4. Ryan Carrethers, Arkansas State – Carrethers has a big body that would fit really well in the middle of a 3-4.  He is still working on improving in terms of his technique, but his motor is outstanding.  Carrethers plays an incredible amount of snaps in each game with a high level of effort and energy.  Not only does that really help a rotation but it allows him to wear down opponents.

5. Daniel McCullers, Tennessee – McCullers is a mammoth defensive tackle.  He has an incredible amount of strength and when he is fresh, he shows an intriguing amount of athleticism and can collapse plays.  McCullers has to keep his weight under control and improve his stamina, so he can simply play more snaps.  The other issue is McCullers has trouble playing with leverage, though his remarkable power tends to make up for it.  McCullers has an incredible amount of upside if he can improve or eliminate these issues.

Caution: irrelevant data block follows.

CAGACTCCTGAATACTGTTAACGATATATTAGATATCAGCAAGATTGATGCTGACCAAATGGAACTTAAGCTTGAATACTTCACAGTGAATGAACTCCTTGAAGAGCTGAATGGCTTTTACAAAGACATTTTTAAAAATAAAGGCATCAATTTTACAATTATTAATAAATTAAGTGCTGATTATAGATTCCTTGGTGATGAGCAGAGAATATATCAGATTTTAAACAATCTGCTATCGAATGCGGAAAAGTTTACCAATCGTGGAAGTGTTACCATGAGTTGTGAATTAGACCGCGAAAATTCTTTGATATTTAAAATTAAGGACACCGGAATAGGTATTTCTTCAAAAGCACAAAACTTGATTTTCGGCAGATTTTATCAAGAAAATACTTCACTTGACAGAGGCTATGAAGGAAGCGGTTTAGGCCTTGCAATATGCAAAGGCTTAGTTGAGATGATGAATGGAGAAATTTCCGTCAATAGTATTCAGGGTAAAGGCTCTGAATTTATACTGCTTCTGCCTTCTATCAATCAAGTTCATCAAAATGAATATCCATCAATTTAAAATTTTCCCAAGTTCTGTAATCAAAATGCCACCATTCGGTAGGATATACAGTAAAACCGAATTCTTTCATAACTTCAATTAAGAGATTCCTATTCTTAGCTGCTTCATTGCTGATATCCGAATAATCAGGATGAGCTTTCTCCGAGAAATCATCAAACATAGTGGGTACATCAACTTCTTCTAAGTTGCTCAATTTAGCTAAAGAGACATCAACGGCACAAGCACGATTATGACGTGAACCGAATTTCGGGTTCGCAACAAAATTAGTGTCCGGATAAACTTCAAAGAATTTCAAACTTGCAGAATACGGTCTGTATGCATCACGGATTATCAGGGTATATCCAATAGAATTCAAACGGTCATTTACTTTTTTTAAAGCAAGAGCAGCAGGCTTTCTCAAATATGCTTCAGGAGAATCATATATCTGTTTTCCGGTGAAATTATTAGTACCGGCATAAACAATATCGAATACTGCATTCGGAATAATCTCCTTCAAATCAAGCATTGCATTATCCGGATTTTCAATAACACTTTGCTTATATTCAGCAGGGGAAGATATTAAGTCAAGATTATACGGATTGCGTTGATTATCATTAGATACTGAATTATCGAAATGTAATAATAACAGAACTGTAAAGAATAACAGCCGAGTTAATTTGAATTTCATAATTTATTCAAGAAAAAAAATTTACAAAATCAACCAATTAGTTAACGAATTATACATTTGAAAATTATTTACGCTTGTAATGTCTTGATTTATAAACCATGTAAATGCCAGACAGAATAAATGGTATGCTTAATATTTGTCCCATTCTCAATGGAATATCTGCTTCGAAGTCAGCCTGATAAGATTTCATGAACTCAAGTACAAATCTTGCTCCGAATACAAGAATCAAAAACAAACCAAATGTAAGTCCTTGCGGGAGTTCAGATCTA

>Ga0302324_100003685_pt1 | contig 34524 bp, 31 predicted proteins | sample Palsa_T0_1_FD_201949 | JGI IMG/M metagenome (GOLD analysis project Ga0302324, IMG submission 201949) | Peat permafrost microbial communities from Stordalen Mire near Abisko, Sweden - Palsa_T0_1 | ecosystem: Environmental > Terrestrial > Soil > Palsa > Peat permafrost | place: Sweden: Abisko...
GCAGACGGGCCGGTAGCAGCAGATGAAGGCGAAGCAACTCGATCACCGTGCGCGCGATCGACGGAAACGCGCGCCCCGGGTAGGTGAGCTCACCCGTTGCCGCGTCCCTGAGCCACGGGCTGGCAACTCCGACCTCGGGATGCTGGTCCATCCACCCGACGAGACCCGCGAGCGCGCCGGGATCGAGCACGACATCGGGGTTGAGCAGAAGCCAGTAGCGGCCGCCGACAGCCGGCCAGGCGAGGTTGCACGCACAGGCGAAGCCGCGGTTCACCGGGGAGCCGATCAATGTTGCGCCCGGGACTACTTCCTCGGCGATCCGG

6. DeAndre Coleman, Cal – Going into his senior year, Coleman had big expectations that were never realized but it was not all his fault.  He is a player that is willing to do the dirty work, force double teams and play against the run.  Coleman does a good job of accepting his role and creating plays for teammates.  He may be initially suited to play depth, but he is the type of player not to bet against.

7. Wade Keliikipi, Oregon – Keliikipi played in the middle of Oregon’s 3-4 defense but is probably a better fit in the 4-3.  He just looks to attack an opponent off of the snap and push them into the backfield before the double team can get a good angle on him, enabling him to collapse the pocket.  Keliikipi needs to disrupt more when he gets in one on one situations, forcing the opponent to double him.